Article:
Economist Ed Yardeni, a former boss of mine, was on CNBC’s Squawk Box this morning.  While I haven’t talked to Ed in awhile, I thought his comments  were spot on and sent him a quick note following his interview this morning.  He responded with a quick thanks, congratulated us on our strong performance results over the last five years, and commented  that “it was too bad that the Fed was out of control.”    (This is my first attempt at embedding video in our blog using code, so please forgive me and use the hypertext link  instead if I fail miserably.)

In general, I agree with Ed’s views and am similarly focused on the Fed’s dual mandate.  Bernanke spoke this morning and reiterated the view that while employment is improving, the rate of improvement is slower than desired given below trend economic growth.   As for inflation, he believes it may be too low, a significant tone change from historical precedent when the risk was always viewed to the upside.   His comments generally reinforce the view that quantitative easing  (QE) will be forthcoming.

I’m in agreement with Ed and wonder to what extent the Fed’s views have been influenced by politics, more so than in the past.   We just came off a huge party and it may be unreasonable to believe that unemployment can improve at a pace much faster than the slow crawl we’re experiencing today.  A case could also be made that the natural rate of employment or full employment may be higher today than it has been in the past as we adjust to a “new normal” especially as interest rates are already near zero. 

The Fed has already done a ton to support the economy and it may be time for them to sit back and allow the economy to heal of its own accord, even if it means doing so slowly — the old fashioned way.  I am becoming increasingly convinced that unproven efforts at QE may not generate an improvement in the real economy via job gains and production increases even if it is somewhat successful at generating less desirable and temporary nominal gains, particularly through currency depreciation and the export mechanism.  The dollar may fall but as the Fed exports the idea of QE, more monetary bodies around the world may follow suit, bringing a decline in their own currencies and thus no real net impact.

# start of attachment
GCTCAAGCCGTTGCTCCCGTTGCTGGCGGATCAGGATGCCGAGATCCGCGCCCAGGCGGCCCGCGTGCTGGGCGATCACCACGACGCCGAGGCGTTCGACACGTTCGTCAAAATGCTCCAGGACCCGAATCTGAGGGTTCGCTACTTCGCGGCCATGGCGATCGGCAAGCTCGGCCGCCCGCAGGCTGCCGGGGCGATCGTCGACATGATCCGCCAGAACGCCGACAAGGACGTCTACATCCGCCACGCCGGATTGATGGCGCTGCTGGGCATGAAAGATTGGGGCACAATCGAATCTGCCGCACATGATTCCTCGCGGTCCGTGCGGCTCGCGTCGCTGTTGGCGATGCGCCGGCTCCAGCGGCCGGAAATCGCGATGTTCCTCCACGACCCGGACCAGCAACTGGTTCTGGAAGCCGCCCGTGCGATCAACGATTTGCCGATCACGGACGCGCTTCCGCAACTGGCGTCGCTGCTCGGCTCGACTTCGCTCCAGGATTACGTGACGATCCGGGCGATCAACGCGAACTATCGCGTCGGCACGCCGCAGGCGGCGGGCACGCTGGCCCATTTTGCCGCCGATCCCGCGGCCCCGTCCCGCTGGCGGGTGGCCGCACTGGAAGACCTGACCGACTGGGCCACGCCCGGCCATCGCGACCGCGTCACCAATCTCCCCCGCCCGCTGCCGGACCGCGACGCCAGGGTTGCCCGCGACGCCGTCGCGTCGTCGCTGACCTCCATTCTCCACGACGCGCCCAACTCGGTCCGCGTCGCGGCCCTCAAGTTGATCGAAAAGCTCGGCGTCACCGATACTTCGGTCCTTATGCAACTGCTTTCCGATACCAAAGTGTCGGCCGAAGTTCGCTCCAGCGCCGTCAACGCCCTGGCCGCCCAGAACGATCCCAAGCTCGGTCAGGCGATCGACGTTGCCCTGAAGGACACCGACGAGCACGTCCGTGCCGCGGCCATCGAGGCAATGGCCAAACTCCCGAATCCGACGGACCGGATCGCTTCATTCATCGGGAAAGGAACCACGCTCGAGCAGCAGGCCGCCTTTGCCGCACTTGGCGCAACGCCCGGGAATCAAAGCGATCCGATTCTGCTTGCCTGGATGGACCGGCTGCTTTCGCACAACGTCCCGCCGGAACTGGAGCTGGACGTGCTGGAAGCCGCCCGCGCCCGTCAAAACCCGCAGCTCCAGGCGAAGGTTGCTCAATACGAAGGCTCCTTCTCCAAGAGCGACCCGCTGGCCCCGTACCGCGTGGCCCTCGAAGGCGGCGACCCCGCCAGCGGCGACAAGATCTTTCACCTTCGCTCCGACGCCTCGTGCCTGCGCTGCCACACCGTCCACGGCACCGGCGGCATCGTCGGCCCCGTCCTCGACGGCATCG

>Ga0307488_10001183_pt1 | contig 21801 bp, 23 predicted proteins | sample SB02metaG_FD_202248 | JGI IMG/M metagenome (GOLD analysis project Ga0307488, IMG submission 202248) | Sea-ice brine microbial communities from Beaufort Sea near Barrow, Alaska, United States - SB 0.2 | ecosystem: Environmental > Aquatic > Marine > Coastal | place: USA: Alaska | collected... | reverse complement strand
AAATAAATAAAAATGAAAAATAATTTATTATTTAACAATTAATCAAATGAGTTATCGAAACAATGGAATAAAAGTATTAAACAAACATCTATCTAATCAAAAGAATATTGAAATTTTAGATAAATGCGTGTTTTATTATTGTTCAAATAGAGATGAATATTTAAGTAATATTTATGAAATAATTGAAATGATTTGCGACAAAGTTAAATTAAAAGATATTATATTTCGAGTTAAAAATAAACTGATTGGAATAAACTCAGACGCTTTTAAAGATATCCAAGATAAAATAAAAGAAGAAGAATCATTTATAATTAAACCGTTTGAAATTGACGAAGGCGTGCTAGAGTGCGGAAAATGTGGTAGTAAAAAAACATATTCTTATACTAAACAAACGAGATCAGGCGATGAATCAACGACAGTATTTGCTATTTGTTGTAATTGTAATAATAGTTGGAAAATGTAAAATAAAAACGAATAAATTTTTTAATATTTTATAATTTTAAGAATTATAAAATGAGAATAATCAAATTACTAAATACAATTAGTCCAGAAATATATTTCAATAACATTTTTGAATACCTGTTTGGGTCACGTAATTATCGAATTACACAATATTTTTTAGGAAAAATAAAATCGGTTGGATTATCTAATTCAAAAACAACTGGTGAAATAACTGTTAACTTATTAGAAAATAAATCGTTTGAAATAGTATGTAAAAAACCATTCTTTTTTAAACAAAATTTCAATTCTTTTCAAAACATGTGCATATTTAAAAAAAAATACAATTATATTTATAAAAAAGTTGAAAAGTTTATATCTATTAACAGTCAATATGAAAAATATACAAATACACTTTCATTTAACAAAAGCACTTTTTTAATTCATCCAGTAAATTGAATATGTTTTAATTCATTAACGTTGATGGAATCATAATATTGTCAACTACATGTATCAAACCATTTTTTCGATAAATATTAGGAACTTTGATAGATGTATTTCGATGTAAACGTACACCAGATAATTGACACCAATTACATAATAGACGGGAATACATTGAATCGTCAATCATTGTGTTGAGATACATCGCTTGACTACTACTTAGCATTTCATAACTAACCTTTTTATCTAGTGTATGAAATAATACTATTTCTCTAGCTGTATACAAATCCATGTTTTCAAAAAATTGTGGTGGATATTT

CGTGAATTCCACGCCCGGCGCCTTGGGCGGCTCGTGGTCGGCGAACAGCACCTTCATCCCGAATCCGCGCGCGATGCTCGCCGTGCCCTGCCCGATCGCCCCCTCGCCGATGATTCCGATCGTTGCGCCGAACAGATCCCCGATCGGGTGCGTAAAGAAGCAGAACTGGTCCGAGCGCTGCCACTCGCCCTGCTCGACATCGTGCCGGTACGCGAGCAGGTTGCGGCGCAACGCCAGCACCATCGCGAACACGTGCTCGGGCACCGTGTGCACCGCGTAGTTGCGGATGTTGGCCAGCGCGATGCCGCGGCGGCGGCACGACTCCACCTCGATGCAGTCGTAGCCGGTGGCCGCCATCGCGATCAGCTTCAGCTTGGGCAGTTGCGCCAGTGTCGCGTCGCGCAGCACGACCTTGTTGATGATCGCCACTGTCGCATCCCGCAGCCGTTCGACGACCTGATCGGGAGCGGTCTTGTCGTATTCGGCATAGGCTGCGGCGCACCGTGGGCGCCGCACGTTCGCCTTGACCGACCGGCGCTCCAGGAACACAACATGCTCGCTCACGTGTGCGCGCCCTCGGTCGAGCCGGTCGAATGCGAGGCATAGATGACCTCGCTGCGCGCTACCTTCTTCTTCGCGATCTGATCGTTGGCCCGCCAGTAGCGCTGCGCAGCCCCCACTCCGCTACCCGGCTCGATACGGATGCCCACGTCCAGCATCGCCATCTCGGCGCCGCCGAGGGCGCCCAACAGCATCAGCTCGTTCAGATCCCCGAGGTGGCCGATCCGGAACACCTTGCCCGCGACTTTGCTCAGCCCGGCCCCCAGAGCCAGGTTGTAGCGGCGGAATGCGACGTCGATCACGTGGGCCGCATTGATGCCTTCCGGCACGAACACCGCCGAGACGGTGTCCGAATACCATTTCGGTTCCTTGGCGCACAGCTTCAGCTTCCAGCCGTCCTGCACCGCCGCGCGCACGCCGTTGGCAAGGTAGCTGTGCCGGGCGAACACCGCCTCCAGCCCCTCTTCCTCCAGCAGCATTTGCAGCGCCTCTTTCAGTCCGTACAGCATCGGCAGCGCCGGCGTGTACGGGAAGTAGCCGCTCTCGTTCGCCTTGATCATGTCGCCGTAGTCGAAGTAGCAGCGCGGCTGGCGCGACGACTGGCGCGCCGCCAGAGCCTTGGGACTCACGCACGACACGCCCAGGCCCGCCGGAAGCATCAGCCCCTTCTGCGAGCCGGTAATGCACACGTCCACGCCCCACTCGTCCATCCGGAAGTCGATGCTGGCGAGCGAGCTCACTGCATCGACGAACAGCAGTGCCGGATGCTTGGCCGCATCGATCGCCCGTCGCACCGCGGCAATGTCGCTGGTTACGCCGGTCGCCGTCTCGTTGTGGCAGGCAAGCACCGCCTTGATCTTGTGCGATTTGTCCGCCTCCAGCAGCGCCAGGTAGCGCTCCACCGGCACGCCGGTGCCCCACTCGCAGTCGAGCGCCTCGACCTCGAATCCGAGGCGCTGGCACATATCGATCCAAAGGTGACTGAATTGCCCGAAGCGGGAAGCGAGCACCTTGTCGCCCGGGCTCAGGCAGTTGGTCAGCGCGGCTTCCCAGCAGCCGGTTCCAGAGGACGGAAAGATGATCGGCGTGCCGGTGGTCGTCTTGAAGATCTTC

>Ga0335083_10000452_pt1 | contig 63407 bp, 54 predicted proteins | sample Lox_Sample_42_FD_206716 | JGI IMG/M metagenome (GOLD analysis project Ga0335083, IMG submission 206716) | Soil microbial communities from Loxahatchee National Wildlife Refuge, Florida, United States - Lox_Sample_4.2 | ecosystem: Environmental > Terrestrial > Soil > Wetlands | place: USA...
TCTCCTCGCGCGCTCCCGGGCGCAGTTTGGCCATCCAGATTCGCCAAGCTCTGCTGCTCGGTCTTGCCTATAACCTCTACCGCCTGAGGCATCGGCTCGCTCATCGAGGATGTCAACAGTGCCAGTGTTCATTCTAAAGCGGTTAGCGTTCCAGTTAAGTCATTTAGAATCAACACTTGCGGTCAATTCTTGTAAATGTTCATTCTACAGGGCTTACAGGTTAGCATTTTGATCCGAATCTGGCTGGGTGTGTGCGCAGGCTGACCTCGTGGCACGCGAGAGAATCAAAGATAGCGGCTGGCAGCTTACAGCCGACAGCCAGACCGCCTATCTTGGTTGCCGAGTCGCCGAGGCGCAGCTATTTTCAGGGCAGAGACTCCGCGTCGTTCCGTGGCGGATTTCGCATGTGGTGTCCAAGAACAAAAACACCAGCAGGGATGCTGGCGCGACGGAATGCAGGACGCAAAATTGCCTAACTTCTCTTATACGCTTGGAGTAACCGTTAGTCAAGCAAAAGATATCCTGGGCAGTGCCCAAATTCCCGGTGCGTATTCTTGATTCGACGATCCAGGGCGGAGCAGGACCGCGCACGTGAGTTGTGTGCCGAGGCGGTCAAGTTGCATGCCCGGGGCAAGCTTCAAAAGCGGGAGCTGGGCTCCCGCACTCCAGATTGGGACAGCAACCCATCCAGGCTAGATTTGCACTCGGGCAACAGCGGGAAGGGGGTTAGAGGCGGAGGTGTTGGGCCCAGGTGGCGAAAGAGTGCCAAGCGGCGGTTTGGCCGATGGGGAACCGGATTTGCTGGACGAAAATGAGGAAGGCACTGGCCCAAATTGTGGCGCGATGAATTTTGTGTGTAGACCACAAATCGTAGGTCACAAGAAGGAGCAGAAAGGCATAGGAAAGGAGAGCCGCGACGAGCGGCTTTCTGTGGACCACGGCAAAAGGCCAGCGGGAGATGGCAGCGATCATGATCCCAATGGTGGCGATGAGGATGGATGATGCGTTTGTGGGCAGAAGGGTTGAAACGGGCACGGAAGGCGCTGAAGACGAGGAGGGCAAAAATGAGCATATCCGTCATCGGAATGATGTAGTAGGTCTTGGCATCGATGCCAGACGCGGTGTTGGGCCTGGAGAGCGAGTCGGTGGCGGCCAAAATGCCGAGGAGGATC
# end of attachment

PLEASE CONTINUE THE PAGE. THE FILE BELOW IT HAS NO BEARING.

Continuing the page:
On a different note, Google reported a strong quarter last night and may be one of the first companies to enjoy a healthy stock price response from it so far this earnings season.  Currently, the shares are up 10% in trading.  In recent quarters, more investors have become  skeptical of the Google story, believing they need to start monetizing new businesses like display ads, Android, and YouTube to offset a their dominant yet maturing position in text based ads.  Last night’s report suggests that Google may be making progress on this front.  The stock has woefully underperformed the market this year, down about 13% before the news, so it could have some room to run. 

Apple also reports earnings next week but expectations leading up to the report are quite high.  In contrast to Google, it’s shares are up a very strong 40% this year.   There is no doubt in my mind that the company will report outstanding results, particularly on the iPad front.  The company is, quite simply, amazing.  Yesterday, someone mentioned that if the company were a country, it would be the size of South America.  

Historically, Apple’s shares have sold off on the actual earnings news after making big gains in advance of it.  Typically, the company has also used its quarterly call to talk down earnings guidance.  Last quarter marked a significant change in this historical trend, however, and the company’s stock went up post earnings and the company increased its guidance.  In the short run, gaming what a company’s stock will do on an earnings release is always a gamble.  Over the long run, companies which demonstrate solid earnings trends driven by unique and innovative efforts, eventually climb higher.    

Disclosure:   Broadleaf Partners maintains positions in both Google and Apple shares.